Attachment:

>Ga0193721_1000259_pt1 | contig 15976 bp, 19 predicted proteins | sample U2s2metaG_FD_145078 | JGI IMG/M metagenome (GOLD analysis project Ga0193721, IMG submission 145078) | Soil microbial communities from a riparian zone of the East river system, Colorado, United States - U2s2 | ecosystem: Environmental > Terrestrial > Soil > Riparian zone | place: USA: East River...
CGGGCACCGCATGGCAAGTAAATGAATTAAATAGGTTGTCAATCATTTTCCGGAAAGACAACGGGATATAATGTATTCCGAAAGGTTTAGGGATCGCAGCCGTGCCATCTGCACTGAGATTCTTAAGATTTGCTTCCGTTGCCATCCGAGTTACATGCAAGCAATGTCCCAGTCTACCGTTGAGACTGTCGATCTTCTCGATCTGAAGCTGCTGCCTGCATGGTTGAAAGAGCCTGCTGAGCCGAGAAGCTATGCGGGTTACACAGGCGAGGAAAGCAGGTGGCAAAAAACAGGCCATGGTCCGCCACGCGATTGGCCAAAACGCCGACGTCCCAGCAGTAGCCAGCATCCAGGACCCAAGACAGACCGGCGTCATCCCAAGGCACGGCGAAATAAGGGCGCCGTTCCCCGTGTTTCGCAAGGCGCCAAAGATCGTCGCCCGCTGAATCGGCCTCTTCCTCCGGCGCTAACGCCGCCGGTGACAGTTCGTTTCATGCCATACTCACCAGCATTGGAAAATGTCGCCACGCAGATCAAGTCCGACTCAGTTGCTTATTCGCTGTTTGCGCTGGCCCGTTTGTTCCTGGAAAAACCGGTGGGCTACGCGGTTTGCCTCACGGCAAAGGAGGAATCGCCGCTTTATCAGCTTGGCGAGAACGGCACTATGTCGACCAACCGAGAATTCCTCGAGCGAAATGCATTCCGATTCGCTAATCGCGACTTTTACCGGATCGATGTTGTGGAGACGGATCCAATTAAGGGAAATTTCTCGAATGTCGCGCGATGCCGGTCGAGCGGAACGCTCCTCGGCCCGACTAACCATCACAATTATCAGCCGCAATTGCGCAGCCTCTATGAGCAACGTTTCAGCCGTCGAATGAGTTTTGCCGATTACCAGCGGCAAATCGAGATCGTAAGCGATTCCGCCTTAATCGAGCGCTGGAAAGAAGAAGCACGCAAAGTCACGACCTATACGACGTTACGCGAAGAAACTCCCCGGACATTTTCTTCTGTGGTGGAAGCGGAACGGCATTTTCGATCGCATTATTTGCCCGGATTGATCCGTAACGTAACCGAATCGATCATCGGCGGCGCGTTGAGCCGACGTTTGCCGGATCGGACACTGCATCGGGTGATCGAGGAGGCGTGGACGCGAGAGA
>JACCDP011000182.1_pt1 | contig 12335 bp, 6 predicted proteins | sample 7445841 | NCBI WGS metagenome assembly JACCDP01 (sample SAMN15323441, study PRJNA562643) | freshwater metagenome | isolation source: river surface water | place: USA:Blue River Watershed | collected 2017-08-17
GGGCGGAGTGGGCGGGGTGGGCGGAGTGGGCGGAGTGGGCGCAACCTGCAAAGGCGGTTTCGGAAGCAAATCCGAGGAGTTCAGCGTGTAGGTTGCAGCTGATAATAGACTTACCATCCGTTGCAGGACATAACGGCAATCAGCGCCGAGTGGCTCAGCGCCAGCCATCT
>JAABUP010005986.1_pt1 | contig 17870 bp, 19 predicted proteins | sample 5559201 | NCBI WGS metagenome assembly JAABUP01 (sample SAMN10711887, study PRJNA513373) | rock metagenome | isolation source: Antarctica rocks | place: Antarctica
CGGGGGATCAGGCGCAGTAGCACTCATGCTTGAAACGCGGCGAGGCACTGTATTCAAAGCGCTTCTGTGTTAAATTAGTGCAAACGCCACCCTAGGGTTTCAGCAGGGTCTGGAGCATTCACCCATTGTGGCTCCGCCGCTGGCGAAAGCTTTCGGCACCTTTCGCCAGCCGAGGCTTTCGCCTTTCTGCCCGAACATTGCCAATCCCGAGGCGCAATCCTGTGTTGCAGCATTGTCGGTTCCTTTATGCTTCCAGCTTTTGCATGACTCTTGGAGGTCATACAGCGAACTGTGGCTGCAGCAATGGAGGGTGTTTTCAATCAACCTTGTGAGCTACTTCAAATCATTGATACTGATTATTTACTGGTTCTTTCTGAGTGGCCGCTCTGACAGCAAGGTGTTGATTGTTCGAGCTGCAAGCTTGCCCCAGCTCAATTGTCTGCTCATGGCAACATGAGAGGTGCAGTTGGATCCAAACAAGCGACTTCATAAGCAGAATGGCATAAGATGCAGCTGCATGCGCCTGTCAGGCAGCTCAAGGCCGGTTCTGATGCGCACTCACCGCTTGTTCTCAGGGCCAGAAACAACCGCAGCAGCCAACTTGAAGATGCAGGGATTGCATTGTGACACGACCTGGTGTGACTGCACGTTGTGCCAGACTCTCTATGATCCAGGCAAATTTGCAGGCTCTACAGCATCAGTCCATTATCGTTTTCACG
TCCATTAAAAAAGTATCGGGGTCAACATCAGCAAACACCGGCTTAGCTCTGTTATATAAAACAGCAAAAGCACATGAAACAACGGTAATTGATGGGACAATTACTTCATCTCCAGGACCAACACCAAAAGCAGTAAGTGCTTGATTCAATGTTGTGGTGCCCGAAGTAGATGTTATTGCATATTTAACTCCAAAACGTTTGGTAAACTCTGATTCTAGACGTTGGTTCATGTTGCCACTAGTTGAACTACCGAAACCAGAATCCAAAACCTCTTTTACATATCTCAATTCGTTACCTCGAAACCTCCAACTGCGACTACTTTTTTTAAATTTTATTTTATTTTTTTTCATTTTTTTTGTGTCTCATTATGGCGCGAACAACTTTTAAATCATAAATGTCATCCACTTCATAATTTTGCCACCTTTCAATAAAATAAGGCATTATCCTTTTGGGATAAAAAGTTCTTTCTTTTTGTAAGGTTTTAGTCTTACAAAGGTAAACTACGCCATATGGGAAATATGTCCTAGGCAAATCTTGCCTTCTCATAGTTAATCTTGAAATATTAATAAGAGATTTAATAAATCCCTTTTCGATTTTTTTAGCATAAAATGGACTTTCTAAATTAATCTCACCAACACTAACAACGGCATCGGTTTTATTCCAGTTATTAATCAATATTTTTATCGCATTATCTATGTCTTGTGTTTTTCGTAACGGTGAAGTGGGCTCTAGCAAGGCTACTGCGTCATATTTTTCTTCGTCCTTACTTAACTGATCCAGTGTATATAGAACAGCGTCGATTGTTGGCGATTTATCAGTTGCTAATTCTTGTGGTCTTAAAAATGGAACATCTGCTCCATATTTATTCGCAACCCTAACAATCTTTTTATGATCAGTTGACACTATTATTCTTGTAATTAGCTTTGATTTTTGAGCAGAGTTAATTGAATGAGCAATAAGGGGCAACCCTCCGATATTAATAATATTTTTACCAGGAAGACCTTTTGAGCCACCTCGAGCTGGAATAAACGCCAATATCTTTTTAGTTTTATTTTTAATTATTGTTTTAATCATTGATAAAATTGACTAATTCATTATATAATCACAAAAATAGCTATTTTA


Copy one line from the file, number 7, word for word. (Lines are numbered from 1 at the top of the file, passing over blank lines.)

TCCATTAAAAAAGTATCGGGGTCAACATCAGCAAACACCGGCTTAGCTCTGTTATATAAAACAGCAAAAGCACATGAAACAACGGTAATTGATGGGACAATTACTTCATCTCCAGGACCAACACCAAAAGCAGTAAGTGCTTGATTCAATGTTGTGGTGCCCGAAGTAGATGTTATTGCATATTTAACTCCAAAACGTTTGGTAAACTCTGATTCTAGACGTTGGTTCATGTTGCCACTAGTTGAACTACCGAAACCAGAATCCAAAACCTCTTTTACATATCTCAATTCGTTACCTCGAAACCTCCAACTGCGACTACTTTTTTTAAATTTTATTTTATTTTTTTTCATTTTTTTTGTGTCTCATTATGGCGCGAACAACTTTTAAATCATAAATGTCATCCACTTCATAATTTTGCCACCTTTCAATAAAATAAGGCATTATCCTTTTGGGATAAAAAGTTCTTTCTTTTTGTAAGGTTTTAGTCTTACAAAGGTAAACTACGCCATATGGGAAATATGTCCTAGGCAAATCTTGCCTTCTCATAGTTAATCTTGAAATATTAATAAGAGATTTAATAAATCCCTTTTCGATTTTTTTAGCATAAAATGGACTTTCTAAATTAATCTCACCAACACTAACAACGGCATCGGTTTTATTCCAGTTATTAATCAATATTTTTATCGCATTATCTATGTCTTGTGTTTTTCGTAACGGTGAAGTGGGCTCTAGCAAGGCTACTGCGTCATATTTTTCTTCGTCCTTACTTAACTGATCCAGTGTATATAGAACAGCGTCGATTGTTGGCGATTTATCAGTTGCTAATTCTTGTGGTCTTAAAAATGGAACATCTGCTCCATATTTATTCGCAACCCTAACAATCTTTTTATGATCAGTTGACACTATTATTCTTGTAATTAGCTTTGATTTTTGAGCAGAGTTAATTGAATGAGCAATAAGGGGCAACCCTCCGATATTAATAATATTTTTACCAGGAAGACCTTTTGAGCCACCTCGAGCTGGAATAAACGCCAATATCTTTTTAGTTTTATTTTTAATTATTGTTTTAATCATTGATAAAATTGACTAATTCATTATATAATCACAAAAATAGCTATTTTA